Once dismissed as the “softer” cousin to hard skills, today soft skills are vital to supporting an organization’s digital transformation. Consequently, many learning and development (L&D) professionals in 2022 have rebranded the term to power skills — powerful people skills that give us the ability to effectively work, manage and lead others even through change.
This recognition is a step in the right direction, but it isn’t enough. Learning leaders must understand the nuances of power skills and how they can provide employees with long-term support throughout their careers, at every stage of the employee lifecycle.
Preboarding: Using Microlearning to Prepare New Employees
Preboarding is the period between when an employee accepts a job offer and their first day. Historically, it’s a neglected stage of the employee lifecycle, with employers often waiting until onboarding to support new hires. However, today, the job market has changed, and employees rarely have tunnel vision for one employer. A lack of support during preboarding could negatively impact an employee’s work ethic and relationships, leading them to look for work elsewhere.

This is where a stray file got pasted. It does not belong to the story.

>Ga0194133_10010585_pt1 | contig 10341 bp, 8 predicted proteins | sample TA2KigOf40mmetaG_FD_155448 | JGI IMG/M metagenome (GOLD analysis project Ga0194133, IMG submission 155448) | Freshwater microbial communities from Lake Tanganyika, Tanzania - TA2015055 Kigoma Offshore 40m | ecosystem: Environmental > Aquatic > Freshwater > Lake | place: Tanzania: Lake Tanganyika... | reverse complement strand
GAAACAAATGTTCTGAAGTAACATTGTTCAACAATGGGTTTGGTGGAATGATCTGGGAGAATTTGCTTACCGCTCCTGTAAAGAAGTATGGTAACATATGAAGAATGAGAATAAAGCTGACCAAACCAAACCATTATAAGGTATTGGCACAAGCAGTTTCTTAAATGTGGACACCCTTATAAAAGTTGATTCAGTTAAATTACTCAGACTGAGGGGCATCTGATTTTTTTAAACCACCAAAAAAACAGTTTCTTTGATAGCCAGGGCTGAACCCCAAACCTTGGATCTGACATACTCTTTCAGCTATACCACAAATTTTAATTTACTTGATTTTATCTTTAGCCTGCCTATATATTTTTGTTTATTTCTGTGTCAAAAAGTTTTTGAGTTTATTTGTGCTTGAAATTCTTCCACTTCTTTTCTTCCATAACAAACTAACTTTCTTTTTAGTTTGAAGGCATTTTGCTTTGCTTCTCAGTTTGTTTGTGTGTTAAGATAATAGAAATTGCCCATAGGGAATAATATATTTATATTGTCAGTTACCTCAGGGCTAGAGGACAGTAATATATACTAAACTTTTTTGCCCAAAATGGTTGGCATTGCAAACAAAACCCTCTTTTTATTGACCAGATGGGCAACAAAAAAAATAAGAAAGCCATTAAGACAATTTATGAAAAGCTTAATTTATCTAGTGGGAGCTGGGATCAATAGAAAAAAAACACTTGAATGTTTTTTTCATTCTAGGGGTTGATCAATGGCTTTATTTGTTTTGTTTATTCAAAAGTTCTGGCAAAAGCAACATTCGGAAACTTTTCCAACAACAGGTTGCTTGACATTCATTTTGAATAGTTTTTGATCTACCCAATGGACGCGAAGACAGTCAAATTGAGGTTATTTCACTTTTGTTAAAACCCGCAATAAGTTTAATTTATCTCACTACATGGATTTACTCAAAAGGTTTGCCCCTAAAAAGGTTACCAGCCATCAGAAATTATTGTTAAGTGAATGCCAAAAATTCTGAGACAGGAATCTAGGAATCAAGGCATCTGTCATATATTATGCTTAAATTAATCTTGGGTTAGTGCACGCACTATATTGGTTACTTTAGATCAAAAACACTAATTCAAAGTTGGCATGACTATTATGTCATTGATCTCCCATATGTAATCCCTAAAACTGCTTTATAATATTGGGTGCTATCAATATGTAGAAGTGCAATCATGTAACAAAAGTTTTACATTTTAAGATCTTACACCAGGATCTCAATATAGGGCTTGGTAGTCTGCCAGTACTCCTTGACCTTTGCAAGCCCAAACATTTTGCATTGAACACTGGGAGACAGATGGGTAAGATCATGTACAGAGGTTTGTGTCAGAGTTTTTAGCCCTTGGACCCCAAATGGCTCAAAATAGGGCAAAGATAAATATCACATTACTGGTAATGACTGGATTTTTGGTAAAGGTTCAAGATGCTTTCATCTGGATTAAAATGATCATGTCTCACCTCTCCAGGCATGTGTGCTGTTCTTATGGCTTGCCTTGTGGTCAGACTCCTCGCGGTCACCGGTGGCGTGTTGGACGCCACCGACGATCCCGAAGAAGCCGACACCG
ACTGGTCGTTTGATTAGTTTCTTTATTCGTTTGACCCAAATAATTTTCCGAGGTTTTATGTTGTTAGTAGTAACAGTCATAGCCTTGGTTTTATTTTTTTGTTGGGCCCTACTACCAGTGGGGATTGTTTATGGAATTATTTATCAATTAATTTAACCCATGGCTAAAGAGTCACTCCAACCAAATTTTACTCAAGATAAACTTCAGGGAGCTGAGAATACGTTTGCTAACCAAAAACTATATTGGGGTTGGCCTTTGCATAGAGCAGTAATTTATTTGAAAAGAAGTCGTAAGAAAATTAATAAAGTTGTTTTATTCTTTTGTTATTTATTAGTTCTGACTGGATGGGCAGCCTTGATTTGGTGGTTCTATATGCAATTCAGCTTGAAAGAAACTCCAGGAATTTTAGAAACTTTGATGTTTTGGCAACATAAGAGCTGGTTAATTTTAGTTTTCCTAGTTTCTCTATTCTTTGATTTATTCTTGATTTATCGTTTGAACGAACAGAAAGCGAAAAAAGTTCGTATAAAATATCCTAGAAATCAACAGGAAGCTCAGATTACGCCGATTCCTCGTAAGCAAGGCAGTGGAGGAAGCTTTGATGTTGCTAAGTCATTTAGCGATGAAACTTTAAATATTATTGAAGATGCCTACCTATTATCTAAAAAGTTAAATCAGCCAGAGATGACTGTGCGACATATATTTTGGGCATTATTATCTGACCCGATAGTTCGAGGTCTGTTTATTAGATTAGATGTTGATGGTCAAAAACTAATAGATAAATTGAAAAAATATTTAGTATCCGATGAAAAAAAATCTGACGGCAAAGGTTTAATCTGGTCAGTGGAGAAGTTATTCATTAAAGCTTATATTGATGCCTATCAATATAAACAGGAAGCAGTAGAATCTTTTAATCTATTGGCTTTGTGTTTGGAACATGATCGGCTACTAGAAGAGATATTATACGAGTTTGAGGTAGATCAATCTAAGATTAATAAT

The deployment of an L&D strategy at this stage can ensure the employer-employee relationship gets off to a good start. However, it’s important to strike a balance between providing support and not asking soon-to-be employees to do too much.
So, the learning content should focus on what learners need prior to starting their role — like a microlearning module on dealing with first day nerves or content on the company’s management style. These resources should sit alongside practical help, such as organizational charts, frequently asked questions (FAQs), workflows and compliance learning. By familiarizing learners with power skills, an organization can begin to shape its learning experience. Learners can be introduced to the underlying skills before tangibly connecting them to their environment or role when they are formally onboarded. Preboarding is also an opportunity to prepare learners with key learning methodologies (i.e., a focus on “the how,” and not just “the what,” of learning). By doing this, an organization can show its support and prepare new hires for a culture of learning.
Onboarding: Facilitating a Culture of Learning
In some cases, onboarding can be limited to the bare necessities, focusing on basic product knowledge. However, an effective onboarding experience should include training in power skills like collaboration, active listening and communication to ensure strong and dynamic relationships on their team and across departments.
It’s also important to avoid information overload — a common mistake during onboarding. Instead, introduce some of the learning during preboarding. You can do this with a bite-sized video about team collaboration or training resources. This way, you can save room during onboarding to immerse new employees into the organization’s culture.